Viking Energy is “very disappointed” but still “committed” to developing its proposed 103-turbine windfarm in the Central Mainland, after missing out on a contract to generate renewable energy.
Despite the setback windfarm partner Scottish and Southern Energy (SSE) insisted the project would “ultimately” provide clean energy security and bring economic benefits for the isles.
The latest round of allocations in the UK governments Contract for Difference (CfD) scheme was announced this morning. Twelve projects were awarded contracts including six in Scotland.
Viking has issued a statement in reaction to the news that it is not one of them.
“Viking Energy Shetland (VES) is very disappointed with the outcome of the CfD auction but it remains committed to the project and will continue to work with Viking Energy Wind Farm to explore all possible options to enable the windfarm to be built.”
VES spokesman Aaron Priest said: “Shetland needs to reap the benefits of its world-class renewable energy resources. Shetland’s economy is over-dependent on oil and gas and has a fundamental need to diversify.
“Future generations in Shetland deserve the chance to utilise our abundant clean energy resources to create a new industry, jobs and prosperity in this community. We want to build a Shetland economy that is truly sustainable”.
SSE also reacted to the development expressing its disappointment. SSE Renewables is the powerhouse behind the windfarm plans and after taking over Shetland Charitable trust’s share in the project will provide any future funding for the scheme.
“SSE Renewables is disappointed it has been unsuccessful in securing a Contract for Difference (CfD) for its Viking windfarm.
“The auction cleared at strike prices of £41.61/MWh and £39.65/MWh. In keeping with its principle of financial discipline, SSE Renewables’ bid for Viking windfarm in the CfD auction was carefully considered so as not to take on inappropriate risks or accept returns on investment that are financially unsustainable.
“Viking windfarm, located in Shetland, has been developed by a partnership between SSE Renewables and Viking Energy Shetland (VES). In May 2019, the partners agreed that SSE will provide all future financing required to deliver the windfarm, with VES benefiting from a preferred return on its investment if the windfarm is built.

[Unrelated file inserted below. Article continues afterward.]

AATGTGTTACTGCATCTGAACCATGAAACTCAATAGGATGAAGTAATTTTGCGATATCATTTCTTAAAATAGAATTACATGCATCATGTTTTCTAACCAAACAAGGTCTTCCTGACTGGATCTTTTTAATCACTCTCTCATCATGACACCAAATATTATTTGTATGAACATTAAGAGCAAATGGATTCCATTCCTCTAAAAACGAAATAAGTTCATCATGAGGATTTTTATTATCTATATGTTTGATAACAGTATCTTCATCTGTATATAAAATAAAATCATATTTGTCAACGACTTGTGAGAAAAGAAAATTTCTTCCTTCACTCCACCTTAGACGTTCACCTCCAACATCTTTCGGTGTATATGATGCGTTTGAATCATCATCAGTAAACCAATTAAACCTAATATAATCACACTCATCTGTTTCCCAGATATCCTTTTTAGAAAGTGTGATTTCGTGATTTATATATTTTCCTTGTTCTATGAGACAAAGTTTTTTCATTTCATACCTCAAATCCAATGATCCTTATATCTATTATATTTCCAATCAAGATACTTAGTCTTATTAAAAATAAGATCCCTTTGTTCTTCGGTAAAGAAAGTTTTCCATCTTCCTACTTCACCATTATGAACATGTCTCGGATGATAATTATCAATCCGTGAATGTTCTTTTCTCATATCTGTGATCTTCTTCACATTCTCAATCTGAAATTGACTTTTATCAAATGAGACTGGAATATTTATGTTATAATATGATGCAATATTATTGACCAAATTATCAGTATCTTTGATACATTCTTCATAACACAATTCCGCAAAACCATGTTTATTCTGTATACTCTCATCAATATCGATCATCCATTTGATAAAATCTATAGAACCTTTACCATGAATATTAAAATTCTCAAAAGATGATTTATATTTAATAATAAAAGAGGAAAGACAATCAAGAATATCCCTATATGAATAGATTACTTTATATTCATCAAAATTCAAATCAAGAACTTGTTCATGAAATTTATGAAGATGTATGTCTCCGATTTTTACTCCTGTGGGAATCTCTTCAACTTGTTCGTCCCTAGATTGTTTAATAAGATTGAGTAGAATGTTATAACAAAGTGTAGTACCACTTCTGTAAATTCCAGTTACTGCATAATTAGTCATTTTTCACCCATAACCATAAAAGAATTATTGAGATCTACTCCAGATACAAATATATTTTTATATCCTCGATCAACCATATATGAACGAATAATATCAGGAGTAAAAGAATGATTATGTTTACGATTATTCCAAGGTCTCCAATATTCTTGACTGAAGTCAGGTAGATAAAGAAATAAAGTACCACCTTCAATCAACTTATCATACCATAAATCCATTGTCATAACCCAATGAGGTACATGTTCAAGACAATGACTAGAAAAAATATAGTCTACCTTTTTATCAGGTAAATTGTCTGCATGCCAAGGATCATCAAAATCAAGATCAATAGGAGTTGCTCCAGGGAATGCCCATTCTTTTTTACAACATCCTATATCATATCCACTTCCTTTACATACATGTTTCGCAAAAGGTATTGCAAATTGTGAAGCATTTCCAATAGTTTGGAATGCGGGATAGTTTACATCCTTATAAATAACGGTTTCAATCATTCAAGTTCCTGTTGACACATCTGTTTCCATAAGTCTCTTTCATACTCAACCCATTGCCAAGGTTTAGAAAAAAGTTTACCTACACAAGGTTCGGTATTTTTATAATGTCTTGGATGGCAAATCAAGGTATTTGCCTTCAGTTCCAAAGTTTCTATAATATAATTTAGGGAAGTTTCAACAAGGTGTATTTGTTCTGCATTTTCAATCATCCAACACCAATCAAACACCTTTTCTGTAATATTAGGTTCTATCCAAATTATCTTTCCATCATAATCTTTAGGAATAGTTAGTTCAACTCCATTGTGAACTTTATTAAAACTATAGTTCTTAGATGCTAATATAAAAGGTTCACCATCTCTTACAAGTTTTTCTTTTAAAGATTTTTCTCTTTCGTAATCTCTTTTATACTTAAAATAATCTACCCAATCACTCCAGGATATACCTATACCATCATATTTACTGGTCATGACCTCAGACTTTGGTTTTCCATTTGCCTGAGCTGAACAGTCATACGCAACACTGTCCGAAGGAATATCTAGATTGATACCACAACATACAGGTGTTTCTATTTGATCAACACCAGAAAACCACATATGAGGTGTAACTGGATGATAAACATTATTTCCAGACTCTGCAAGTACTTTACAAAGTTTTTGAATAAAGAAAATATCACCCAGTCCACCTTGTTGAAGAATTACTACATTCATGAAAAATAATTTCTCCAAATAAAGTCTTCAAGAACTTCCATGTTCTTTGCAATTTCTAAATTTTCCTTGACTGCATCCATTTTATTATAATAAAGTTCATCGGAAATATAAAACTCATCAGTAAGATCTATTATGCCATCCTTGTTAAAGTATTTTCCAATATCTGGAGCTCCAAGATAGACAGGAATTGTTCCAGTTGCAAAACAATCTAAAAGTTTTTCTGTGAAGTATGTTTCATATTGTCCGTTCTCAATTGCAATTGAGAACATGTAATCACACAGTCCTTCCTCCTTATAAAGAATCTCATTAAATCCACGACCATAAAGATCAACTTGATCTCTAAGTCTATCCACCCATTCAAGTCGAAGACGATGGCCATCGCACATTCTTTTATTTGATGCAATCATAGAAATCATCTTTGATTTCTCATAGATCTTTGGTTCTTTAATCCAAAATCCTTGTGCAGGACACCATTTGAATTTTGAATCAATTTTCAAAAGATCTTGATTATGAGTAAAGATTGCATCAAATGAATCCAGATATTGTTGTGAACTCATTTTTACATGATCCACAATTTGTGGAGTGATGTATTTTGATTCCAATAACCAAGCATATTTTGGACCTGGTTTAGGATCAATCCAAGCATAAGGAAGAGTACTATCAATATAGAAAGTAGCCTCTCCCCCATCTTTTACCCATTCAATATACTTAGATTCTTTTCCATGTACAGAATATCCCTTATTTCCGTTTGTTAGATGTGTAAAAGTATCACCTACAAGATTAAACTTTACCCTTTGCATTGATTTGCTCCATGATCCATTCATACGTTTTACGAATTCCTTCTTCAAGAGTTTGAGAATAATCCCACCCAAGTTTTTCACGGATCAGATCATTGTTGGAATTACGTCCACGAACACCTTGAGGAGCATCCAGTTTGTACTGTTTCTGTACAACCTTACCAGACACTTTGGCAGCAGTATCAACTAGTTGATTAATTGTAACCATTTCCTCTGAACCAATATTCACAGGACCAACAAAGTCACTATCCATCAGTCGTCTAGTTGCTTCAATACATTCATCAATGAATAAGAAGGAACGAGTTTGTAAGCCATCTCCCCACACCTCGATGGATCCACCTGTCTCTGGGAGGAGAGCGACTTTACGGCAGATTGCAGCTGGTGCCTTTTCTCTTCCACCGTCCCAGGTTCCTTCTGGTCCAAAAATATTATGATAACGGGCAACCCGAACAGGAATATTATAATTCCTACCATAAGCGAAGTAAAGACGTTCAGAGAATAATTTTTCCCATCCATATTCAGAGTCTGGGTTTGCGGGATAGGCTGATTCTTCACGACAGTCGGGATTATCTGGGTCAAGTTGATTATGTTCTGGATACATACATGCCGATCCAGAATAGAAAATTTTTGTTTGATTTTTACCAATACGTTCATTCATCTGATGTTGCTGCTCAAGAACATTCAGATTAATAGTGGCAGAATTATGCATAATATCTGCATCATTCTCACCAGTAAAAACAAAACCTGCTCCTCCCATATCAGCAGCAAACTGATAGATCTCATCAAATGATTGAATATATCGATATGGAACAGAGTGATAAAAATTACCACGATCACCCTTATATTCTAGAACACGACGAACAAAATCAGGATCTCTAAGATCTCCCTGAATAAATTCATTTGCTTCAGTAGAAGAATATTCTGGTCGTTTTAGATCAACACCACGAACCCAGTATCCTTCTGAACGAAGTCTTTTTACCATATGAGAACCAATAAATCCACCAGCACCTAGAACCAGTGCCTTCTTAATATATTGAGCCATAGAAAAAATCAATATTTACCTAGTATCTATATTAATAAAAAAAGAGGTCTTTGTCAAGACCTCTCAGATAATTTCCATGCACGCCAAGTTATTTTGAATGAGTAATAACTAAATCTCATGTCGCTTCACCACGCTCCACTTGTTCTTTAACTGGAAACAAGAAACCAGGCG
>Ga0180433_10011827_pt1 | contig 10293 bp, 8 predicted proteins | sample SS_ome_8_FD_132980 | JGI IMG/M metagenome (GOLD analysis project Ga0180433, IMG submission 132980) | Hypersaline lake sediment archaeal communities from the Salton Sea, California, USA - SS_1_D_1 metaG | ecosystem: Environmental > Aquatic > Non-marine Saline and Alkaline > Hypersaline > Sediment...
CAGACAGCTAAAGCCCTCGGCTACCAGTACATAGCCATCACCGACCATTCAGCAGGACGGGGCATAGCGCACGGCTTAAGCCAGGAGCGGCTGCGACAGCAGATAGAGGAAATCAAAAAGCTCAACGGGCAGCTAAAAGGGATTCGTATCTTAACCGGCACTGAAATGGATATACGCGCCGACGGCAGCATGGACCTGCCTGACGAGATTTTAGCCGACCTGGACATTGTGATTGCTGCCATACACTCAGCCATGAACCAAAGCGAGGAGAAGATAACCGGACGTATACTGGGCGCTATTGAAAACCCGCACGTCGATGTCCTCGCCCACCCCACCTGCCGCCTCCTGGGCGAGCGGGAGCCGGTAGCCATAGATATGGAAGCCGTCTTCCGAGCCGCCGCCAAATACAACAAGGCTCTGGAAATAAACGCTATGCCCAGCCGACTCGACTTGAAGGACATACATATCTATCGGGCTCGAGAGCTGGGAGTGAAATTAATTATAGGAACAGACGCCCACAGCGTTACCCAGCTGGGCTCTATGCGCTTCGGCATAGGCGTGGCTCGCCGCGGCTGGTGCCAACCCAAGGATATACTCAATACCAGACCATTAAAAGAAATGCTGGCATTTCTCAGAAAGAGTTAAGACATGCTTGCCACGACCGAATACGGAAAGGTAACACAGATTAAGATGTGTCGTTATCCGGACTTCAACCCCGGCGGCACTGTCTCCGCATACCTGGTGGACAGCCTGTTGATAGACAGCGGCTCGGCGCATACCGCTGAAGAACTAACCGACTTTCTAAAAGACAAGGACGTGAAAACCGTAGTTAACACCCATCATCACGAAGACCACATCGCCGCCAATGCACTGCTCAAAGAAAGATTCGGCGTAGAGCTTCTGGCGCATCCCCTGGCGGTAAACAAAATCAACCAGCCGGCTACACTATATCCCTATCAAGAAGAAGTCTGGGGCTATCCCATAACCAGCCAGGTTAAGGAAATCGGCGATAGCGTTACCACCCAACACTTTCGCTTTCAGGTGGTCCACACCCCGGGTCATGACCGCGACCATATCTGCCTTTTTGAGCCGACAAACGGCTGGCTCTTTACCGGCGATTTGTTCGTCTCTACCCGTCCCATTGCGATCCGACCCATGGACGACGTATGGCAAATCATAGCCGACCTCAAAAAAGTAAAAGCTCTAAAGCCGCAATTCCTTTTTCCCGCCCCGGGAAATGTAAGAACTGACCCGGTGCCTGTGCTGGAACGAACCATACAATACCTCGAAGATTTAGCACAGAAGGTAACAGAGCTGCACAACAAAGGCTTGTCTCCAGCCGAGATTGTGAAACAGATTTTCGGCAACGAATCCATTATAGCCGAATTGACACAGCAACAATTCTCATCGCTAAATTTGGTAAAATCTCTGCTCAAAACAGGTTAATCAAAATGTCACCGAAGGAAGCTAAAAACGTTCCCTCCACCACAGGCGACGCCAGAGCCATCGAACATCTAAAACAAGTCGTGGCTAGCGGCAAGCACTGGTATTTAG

“The 103-turbine project has a planned capacity of up to 457MW, which is enough to power around half a million homes and avoid over half a million tonnes of CO2 emissions per year.”
“Viking is an important project that will ultimately contribute to Scottish and UK zero-carbon goals and will also underpin a new transmission link to the remote islands, providing security of clean energy supply and transformative economic benefits to island communities.
“SSE Renewables is committed to delivering this project. Central to progressing this project is the result of Ofgem’s consultation on Scottish Hydro Electric Power Distribution’s proposed contribution towards the new transmission link for Shetland.”
Steven Coutts, Leader of Shetland Islands Council, said: “Shetland still has a pressing need to diversify its economy. The development of renewables and the related interconnector remain a vital opportunity for our community.”
Shetland Islands Council’s political leader, Steven Coutts, said: “The council understands that SSE and Viking Energy Shetland remain committed to the project and will continue to work together to explore all possible options to enable the wind farm to be built.
“We understand that this will be dependent on Ofgem providing clarity on the financial contribution it intends to approve towards the cost of the Shetland electricity transmission link, recognising that an interconnector will be key infrastructure in securing electricity supply in Shetland for decades to come.”